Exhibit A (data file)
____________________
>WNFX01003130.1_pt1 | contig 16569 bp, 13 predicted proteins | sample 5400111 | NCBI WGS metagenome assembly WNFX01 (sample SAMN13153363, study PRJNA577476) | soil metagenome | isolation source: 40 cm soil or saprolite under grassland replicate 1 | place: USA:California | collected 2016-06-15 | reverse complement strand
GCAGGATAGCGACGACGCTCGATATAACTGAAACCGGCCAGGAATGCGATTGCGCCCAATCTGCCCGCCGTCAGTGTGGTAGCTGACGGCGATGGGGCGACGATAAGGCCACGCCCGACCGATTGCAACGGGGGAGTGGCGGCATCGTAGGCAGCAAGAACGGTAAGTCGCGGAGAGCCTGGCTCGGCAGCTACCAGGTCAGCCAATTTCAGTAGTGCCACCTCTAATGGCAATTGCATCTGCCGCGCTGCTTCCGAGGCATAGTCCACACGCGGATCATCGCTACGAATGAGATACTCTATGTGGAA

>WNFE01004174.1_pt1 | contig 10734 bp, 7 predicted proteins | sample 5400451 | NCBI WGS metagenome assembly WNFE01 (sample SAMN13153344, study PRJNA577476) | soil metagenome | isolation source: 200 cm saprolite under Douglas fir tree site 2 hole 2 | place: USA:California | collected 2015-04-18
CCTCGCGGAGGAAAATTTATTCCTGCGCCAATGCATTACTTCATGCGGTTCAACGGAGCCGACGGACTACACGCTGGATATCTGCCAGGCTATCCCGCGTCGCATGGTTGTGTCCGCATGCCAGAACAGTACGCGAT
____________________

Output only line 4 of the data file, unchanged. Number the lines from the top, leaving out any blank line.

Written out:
CCTCGCGGAGGAAAATTTATTCCTGCGCCAATGCATTACTTCATGCGGTTCAACGGAGCCGACGGACTACACGCTGGATATCTGCCAGGCTATCCCGCGTCGCATGGTTGTGTCCGCATGCCAGAACAGTACGCGAT